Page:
Trust within the InCommon Federation is rooted in the InCommon Participation Agreement and the documents it references. The Participation Agreement is signed by all InCommon participants and legally binds them to common responsibilities and practice standards for the creation, transmission, and use of Identity Assertions. The Participation Agreement and its companion, the InCommon Federation Operating Policies and Practices (FOPP), describe InCommon’s responsibilities and practices for providing introductions of participants, as well as its administration of certifications.

Specific requirements of the Participation Agreement for all participants:

Specific requirements of the Federation Operating Policies and Practices for InCommon’s Federation Operator include:

InCommon also provides facilitation for inter-organizational issues among InCommon participants. In particular, InCommon coordinates security incident response when those incidents span multiple participants.

Only participants of the InCommon Federation are bound by the Participation Agreement. The Participation Agreement and the FOPP describe the InCommon Federation Operator’s responsibilities with respect to other federations under the overall requirements established by eduGAIN in eduGAIN Policy Framework – Constitution. A notable eduGAIN requirement is that its participant federations must “primarily serve the interests of the education and research sector.”

All Federation operators that participate in eduGAIN are required to publish a Metadata Registration Practice Statement (MRPS). This, along with the eduGAIN Policy Framework-Constitution, are the basis of trust among those Federation operators. InCommon’s MRPS is available online.


Certifications are associated with an entity’s Trust Registry entry to indicate that the Participant responsible for that entity has complied with a formal set of requirements. The certification process may allow self-assertion of compliance by the organization receiving the certification, or it may require review by the Federation Operator or some other external entity, depending on the requirements of the certification. In all cases, though, the Federation Operator is responsible for ensuring that the certification process has been followed.

Examples of certifications include the following:

Putting it all together: the trust model

The following diagrams illustrate who is trusted for what, and why. The arrows point from a trusting actor to a trusted actor.

Provision of Identity Assertions

Release of information by and IdP occurs only when of that IdP’s community members requests service from an SP. At that time, the SP requests an Identity Assertion from the IdP selected by the community member.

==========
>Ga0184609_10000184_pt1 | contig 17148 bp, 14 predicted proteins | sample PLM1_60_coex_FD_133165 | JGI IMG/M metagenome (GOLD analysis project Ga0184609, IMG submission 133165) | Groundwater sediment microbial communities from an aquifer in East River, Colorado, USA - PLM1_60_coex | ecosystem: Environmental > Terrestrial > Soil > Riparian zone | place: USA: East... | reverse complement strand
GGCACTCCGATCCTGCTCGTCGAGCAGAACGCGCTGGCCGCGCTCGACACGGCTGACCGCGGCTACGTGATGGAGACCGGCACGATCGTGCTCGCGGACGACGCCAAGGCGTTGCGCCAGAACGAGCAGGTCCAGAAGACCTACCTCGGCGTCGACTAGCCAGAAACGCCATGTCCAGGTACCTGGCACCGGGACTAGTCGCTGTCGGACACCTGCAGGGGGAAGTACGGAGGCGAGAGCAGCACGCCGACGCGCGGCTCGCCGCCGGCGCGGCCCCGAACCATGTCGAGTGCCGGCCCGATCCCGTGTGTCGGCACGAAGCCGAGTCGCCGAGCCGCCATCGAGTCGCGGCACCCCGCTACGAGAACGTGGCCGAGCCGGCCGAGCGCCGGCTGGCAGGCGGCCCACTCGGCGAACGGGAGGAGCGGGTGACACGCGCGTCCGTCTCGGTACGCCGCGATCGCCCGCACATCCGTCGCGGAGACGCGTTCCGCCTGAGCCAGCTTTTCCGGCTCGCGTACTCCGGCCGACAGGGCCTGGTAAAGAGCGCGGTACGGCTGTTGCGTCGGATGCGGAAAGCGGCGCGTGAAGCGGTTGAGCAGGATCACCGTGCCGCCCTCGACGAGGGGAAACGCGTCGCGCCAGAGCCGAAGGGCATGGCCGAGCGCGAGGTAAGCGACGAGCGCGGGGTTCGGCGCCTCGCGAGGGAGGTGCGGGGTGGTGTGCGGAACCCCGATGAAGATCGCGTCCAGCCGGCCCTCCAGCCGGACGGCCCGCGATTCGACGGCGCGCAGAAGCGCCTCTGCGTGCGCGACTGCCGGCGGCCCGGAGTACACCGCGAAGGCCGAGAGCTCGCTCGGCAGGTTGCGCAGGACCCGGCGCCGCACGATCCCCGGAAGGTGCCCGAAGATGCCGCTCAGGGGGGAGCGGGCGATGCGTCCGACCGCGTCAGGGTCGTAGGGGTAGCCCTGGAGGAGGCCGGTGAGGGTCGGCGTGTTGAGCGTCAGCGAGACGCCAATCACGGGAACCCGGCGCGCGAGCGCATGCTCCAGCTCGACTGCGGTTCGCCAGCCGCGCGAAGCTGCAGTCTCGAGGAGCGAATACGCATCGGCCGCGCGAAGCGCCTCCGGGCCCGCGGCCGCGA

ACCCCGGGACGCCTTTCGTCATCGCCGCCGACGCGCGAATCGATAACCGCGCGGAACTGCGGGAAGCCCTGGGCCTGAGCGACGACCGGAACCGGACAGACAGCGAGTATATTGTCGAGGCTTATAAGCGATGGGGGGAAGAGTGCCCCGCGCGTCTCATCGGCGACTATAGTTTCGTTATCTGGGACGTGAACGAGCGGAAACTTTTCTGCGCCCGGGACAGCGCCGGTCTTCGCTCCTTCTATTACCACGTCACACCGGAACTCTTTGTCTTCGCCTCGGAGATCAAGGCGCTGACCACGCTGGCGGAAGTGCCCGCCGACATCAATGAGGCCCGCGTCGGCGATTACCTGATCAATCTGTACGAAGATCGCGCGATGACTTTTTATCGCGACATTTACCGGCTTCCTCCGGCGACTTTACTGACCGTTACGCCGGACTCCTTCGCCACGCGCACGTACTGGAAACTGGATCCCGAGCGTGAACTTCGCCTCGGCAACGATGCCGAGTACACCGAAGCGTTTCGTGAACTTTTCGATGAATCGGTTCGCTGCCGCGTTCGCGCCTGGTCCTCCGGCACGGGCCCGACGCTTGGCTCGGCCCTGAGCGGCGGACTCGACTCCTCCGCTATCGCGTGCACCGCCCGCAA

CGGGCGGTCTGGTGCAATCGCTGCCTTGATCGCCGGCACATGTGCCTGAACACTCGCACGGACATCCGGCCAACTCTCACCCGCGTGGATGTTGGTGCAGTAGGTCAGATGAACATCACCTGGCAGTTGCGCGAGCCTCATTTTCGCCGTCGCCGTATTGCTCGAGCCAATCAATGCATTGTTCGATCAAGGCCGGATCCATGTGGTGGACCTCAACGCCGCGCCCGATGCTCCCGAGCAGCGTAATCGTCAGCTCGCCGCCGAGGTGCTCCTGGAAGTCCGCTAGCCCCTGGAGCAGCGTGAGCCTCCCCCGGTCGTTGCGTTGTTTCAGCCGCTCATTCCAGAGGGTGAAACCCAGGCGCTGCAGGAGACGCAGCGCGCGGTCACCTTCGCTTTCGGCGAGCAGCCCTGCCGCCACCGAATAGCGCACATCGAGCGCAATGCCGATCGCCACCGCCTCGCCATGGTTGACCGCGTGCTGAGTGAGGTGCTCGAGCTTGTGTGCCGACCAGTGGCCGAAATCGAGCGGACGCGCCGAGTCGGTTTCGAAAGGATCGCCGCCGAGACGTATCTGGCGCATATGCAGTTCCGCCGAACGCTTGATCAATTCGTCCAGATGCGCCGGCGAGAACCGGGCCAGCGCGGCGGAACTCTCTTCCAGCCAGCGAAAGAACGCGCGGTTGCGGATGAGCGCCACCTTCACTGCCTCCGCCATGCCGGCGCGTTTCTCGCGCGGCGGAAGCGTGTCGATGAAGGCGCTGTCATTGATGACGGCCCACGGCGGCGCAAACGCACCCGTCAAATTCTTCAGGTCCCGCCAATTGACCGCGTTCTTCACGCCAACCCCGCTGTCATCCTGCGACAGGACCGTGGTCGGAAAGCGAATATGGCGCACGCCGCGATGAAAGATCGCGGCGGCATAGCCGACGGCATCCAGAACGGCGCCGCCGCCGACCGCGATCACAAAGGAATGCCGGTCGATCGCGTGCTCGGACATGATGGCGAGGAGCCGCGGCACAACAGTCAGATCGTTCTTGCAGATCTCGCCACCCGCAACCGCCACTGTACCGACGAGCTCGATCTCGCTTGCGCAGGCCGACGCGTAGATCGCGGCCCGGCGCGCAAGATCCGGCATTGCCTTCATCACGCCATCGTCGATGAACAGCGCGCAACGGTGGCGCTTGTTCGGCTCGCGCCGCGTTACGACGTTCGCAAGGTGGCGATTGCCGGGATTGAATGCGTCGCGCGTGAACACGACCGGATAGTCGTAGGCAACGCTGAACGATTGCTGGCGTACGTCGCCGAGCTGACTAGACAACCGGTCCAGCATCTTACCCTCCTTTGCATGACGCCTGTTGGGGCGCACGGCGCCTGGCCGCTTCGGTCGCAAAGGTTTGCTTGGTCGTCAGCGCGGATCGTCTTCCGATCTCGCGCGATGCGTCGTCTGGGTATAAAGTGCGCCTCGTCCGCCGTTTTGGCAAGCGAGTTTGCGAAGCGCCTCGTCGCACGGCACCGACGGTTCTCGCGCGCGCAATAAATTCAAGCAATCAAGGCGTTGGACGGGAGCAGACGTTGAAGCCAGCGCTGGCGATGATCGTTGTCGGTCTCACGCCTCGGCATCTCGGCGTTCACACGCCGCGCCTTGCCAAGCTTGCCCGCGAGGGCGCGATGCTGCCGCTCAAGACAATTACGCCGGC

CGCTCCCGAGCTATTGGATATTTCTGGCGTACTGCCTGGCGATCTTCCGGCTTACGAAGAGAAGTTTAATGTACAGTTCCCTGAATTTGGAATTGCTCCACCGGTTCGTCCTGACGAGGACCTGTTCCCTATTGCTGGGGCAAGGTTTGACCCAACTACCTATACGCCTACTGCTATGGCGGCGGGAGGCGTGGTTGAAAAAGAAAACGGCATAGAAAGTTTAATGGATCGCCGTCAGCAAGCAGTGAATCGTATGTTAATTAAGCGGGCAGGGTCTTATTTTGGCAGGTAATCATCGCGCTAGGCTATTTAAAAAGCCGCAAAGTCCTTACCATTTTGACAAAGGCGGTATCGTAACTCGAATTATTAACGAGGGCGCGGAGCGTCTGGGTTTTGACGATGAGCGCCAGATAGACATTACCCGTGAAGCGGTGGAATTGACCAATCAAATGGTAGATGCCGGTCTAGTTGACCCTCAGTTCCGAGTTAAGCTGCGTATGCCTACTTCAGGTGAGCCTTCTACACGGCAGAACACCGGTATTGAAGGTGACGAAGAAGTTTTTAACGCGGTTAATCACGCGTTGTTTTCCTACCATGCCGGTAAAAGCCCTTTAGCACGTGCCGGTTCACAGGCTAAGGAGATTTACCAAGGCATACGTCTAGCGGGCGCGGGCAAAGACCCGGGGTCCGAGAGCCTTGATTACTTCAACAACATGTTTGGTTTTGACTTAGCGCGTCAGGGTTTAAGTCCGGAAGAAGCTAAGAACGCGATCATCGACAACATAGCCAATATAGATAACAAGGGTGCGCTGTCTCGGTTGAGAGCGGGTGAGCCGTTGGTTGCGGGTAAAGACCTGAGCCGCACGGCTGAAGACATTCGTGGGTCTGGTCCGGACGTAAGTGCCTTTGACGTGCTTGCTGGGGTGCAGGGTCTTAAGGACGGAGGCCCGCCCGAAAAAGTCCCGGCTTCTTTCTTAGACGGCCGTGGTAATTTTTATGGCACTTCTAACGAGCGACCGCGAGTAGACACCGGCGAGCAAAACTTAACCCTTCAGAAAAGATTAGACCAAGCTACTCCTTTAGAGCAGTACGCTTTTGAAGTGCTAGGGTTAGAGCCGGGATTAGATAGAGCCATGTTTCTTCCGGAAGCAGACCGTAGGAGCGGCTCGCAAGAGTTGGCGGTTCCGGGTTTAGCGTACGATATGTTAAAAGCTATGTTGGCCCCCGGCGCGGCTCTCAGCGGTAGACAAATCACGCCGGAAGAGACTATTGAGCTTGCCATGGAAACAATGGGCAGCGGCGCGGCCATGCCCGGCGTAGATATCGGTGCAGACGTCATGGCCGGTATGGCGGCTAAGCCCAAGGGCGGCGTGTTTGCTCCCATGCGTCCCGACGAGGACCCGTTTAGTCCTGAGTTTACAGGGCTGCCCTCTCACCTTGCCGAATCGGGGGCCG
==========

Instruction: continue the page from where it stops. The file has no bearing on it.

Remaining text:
Participants operating SPs trust participants operating IdPs to provide accurate Identity Assertions. The Federation Operator is not part of the transaction, although the participants rely on the Federation Operator to introduce them (via the Federation Operator’s Trust Registry) to each other correctly. Use of Identity Assertions:

Participants operating IdPs trust Participants operating SPs not to misuse the information in Identity Assertions and to protect the privacy of that information. The Federation operator is not part of the transaction, although the participants rely on the Federation operator to introduce them to each other correctly.

Introductions of participants (the Trust Registry)

It is the Federation Operator’s responsibility to maintain the integrity of its Trust Registry and distribute it to all of its participants.

The Federation operator, however, is dependent on its Participants, as well as other Federation Operators, to provide correct information for later distribution, as described below.  The Trust Registry includes signed metadata describing the IdP, as well as that IdP’s digital certificate public key. Public/private key pairs are used to validate Identity Assertions and the IdPs that send them.

Creation and submission of information to the Trust Registry

The Federation Operator trusts its participants and other Federation Operators to create and submit correct information. The Federation operator does, however, provide tools and review services to help InCommon participants do this successfully; this enhances the trust that InCommon’s participants and Participants of other federations place in the Trust Registry information they receive from InCommon.

Role of the individual and PII

The InCommon trust model is explicitly among its participants and the participants of inter-federated federations. Participants operating Identity Providers, however, represent communities of individuals, and those individuals both trust and are trusted. This section discusses trust relationships that involve individual community members and how that trust is impacted when Personally Identifiable Information (PII) is involved.

Protection of authentication secrets and tokens

Participants operating IdPs trust their community members not to share the passwords, authentication tokens, secrets, etc., with others in ways that would cause them to issue false Identity Assertions.

Use of identity information

Community members trust Participants operating IdPs to release only appropriate information to authorized Participants’ SPs. They also trust participants operating SPs not to misuse the information they receive. Note that what constitutes “appropriate information” may be subject to explicit consent by the community member.

Identity Assertions will not usually contain protected PII. When they do, however, community members’ trust is enhanced by the legal provisions, such as FERPA, HIPAA, and state-specific laws, that Participants must obey.  FERPA, for example, requires participants operating IdPs to implement an opt-out mechanism for students accessing SPs that are not required for the operation of their university. Also, the use of protected PII in Identity Assertions will generally require specific contractual agreements between participants covering allowable use and protection of the information exchanged.